Debit cards to replace some federal tax refund checks

Paula Duffy's picture

More than a half million taxpayers will be offered a chance to receive their 2010 federal income tax refund in the form of a pre-paid debit card, rather than a paper check.

The Wall Street Journal reported that it costs the U.S. Department of the Treasury, $1 for each check it issues, including the cost of tracing checks that are reported stolen or lost in the mail.

The debit card method is estimated to cost the government a dime a card, one of the two reasons Treasury has retained Green Dot Corp. to administer a test program for this tax season.

Federal officials also know that many low income taxpayers don't have bank accounts, either due to their associated fees or as a result of the bank booting them off their list of customers. A report by the F.D.I.C noted that approximately nine million U.S. households are without bank accounts.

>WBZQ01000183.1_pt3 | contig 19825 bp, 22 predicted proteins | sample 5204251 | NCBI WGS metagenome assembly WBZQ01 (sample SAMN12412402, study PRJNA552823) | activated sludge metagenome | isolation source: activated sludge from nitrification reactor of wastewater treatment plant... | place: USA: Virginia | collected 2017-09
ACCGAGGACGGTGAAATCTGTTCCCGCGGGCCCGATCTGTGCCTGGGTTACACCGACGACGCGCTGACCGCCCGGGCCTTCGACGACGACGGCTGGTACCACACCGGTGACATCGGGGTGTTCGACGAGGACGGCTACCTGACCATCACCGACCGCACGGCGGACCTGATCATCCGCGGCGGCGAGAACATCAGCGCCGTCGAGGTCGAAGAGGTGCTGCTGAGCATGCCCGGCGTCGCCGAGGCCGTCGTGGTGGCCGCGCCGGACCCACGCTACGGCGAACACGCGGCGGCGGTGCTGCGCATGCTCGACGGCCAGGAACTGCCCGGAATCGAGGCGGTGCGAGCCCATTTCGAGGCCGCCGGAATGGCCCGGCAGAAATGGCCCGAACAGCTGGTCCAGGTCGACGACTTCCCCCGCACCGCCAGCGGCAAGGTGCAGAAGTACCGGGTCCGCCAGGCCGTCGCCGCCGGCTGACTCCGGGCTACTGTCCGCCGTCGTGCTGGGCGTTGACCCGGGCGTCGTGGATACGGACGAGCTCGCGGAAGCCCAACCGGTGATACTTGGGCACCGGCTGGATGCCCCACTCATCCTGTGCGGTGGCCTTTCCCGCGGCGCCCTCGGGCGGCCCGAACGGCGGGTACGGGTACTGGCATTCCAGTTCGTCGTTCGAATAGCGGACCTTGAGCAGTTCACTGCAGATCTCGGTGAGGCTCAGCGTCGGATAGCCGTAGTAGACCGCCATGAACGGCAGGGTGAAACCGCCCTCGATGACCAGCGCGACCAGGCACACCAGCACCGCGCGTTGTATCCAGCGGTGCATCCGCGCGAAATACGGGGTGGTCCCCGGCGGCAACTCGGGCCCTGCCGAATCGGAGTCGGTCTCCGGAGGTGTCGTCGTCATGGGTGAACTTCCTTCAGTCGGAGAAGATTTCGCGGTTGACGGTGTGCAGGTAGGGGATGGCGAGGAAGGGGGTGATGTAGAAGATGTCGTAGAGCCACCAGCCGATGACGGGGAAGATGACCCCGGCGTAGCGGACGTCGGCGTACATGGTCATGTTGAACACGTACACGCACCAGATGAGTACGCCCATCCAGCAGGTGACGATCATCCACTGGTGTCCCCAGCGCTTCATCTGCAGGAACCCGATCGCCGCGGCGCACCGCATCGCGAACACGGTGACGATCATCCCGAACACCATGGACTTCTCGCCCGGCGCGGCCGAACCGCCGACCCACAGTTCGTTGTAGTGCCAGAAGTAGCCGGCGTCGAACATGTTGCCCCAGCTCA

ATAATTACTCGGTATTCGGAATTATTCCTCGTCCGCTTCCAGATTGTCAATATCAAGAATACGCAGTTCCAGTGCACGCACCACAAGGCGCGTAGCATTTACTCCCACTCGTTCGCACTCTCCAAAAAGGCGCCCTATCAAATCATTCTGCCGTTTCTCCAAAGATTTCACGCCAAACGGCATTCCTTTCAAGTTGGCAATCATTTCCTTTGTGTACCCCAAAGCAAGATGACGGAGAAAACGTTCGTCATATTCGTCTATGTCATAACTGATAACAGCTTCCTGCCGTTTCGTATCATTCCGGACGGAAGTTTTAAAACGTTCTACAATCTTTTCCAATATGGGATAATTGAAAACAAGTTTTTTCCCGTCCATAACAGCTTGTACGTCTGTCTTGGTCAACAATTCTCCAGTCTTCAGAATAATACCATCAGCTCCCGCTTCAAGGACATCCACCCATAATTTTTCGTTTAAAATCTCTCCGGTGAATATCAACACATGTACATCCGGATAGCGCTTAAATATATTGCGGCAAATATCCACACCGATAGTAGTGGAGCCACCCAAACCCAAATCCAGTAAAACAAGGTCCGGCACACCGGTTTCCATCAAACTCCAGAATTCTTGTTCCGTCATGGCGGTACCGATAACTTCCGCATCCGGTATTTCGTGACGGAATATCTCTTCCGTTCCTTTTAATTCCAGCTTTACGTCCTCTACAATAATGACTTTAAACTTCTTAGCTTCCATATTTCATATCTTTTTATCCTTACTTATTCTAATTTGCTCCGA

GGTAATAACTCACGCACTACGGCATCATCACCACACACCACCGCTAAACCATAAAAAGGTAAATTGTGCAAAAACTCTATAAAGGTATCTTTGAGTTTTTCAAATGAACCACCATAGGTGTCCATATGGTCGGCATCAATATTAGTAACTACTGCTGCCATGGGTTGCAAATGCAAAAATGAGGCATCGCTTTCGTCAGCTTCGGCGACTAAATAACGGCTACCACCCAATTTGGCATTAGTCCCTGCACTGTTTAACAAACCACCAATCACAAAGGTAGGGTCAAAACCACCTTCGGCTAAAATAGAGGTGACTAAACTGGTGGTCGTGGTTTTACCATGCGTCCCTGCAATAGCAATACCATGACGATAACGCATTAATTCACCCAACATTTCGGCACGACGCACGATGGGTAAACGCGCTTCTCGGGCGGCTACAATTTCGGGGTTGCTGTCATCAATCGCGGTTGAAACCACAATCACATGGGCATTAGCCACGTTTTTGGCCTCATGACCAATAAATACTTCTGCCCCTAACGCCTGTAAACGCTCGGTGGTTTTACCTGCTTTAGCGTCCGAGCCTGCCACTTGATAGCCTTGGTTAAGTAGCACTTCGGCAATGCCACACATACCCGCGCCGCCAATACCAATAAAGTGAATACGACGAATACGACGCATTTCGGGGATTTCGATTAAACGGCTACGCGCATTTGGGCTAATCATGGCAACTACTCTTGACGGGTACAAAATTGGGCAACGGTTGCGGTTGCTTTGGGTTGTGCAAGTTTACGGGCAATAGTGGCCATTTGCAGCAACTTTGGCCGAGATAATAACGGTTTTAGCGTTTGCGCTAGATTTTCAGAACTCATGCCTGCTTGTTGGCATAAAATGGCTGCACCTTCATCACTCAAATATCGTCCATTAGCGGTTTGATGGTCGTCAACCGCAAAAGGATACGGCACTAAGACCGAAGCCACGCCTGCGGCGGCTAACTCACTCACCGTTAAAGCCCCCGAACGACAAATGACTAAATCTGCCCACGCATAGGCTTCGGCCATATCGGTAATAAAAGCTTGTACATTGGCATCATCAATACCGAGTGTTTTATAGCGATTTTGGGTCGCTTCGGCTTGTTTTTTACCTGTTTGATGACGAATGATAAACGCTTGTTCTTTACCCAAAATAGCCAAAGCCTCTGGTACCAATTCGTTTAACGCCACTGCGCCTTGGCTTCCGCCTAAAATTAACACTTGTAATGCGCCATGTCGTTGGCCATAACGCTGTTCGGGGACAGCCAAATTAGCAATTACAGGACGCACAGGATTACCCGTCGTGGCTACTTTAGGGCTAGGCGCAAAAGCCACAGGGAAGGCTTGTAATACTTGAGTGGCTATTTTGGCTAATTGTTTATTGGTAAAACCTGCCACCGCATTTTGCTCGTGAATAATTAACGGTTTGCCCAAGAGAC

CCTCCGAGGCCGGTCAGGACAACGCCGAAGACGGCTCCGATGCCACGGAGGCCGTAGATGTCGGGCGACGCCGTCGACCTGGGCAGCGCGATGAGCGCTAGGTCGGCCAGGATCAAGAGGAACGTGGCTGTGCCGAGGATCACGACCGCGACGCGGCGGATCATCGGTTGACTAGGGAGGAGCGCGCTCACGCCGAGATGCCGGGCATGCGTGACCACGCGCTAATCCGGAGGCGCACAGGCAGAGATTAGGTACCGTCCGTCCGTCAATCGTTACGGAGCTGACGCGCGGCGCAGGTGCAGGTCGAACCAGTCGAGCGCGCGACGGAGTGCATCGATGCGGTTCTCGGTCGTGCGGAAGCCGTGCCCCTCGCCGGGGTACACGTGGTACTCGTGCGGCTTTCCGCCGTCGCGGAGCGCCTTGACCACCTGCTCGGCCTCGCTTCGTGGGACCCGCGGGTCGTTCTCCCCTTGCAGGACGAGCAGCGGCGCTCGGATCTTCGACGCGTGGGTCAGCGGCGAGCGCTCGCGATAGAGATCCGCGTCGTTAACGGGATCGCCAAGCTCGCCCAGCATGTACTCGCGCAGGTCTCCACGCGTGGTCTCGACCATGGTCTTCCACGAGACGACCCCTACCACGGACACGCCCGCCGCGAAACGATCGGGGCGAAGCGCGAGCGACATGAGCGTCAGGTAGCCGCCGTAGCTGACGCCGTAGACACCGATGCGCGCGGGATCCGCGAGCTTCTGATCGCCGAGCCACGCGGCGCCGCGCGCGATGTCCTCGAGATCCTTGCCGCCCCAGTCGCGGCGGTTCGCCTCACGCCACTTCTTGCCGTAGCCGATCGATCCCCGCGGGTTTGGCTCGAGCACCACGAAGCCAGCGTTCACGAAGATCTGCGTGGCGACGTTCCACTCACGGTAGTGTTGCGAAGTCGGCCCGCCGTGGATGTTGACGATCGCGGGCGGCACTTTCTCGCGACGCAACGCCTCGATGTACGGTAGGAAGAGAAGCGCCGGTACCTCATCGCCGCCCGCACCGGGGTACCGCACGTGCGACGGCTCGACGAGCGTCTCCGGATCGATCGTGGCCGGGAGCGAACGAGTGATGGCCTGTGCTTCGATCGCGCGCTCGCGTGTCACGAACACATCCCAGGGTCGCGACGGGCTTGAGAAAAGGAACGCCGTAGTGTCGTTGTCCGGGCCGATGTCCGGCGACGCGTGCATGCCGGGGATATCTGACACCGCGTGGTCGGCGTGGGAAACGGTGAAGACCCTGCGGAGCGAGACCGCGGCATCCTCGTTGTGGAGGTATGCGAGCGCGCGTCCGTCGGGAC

The debit card the feds have in mind would be able to receive direct deposits and be suitable for paying bills, buying day-to-day necessities and for free cash withdrawals at designated ATMs. The program would also have the net benefit of getting these taxpayers away from expensive, local check cashing businesses and assist them in saving money, should they so desire.

Green Dot has more than 3 million prepaid cards across the U.S. typically enrolling customers through retail stores or the Internet. The pilot program will use a variety of marketing messages to attempt to determine what appeals to the target audience. Half the cards will carry a monthly fee of $4.95 while the rest will be free.

Add new comment